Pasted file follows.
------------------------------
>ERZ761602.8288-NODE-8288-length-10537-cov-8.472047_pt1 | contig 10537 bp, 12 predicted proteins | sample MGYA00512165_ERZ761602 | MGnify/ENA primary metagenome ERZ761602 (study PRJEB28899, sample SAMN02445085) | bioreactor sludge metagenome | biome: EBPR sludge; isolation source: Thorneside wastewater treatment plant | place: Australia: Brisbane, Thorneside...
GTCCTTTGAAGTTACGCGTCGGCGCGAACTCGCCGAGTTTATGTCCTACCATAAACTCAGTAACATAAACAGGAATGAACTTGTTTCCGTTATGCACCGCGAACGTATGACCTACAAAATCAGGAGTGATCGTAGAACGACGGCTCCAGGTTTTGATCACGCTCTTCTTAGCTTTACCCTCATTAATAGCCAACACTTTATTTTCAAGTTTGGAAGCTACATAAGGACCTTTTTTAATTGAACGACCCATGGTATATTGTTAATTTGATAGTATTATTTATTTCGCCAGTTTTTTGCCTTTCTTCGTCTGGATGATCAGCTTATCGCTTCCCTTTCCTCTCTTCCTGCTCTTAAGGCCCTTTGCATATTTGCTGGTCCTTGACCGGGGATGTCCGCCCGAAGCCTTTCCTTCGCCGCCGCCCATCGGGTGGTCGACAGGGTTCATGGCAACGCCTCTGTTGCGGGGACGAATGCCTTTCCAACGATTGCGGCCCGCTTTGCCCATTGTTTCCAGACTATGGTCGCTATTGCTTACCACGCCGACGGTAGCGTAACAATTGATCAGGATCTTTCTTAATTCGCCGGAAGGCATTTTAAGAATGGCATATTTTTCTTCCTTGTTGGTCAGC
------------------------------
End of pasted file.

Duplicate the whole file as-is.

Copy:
>ERZ761602.8288-NODE-8288-length-10537-cov-8.472047_pt1 | contig 10537 bp, 12 predicted proteins | sample MGYA00512165_ERZ761602 | MGnify/ENA primary metagenome ERZ761602 (study PRJEB28899, sample SAMN02445085) | bioreactor sludge metagenome | biome: EBPR sludge; isolation source: Thorneside wastewater treatment plant | place: Australia: Brisbane, Thorneside...
GTCCTTTGAAGTTACGCGTCGGCGCGAACTCGCCGAGTTTATGTCCTACCATAAACTCAGTAACATAAACAGGAATGAACTTGTTTCCGTTATGCACCGCGAACGTATGACCTACAAAATCAGGAGTGATCGTAGAACGACGGCTCCAGGTTTTGATCACGCTCTTCTTAGCTTTACCCTCATTAATAGCCAACACTTTATTTTCAAGTTTGGAAGCTACATAAGGACCTTTTTTAATTGAACGACCCATGGTATATTGTTAATTTGATAGTATTATTTATTTCGCCAGTTTTTTGCCTTTCTTCGTCTGGATGATCAGCTTATCGCTTCCCTTTCCTCTCTTCCTGCTCTTAAGGCCCTTTGCATATTTGCTGGTCCTTGACCGGGGATGTCCGCCCGAAGCCTTTCCTTCGCCGCCGCCCATCGGGTGGTCGACAGGGTTCATGGCAACGCCTCTGTTGCGGGGACGAATGCCTTTCCAACGATTGCGGCCCGCTTTGCCCATTGTTTCCAGACTATGGTCGCTATTGCTTACCACGCCGACGGTAGCGTAACAATTGATCAGGATCTTTCTTAATTCGCCGGAAGGCATTTTAAGAATGGCATATTTTTCTTCCTTGTTGGTCAGC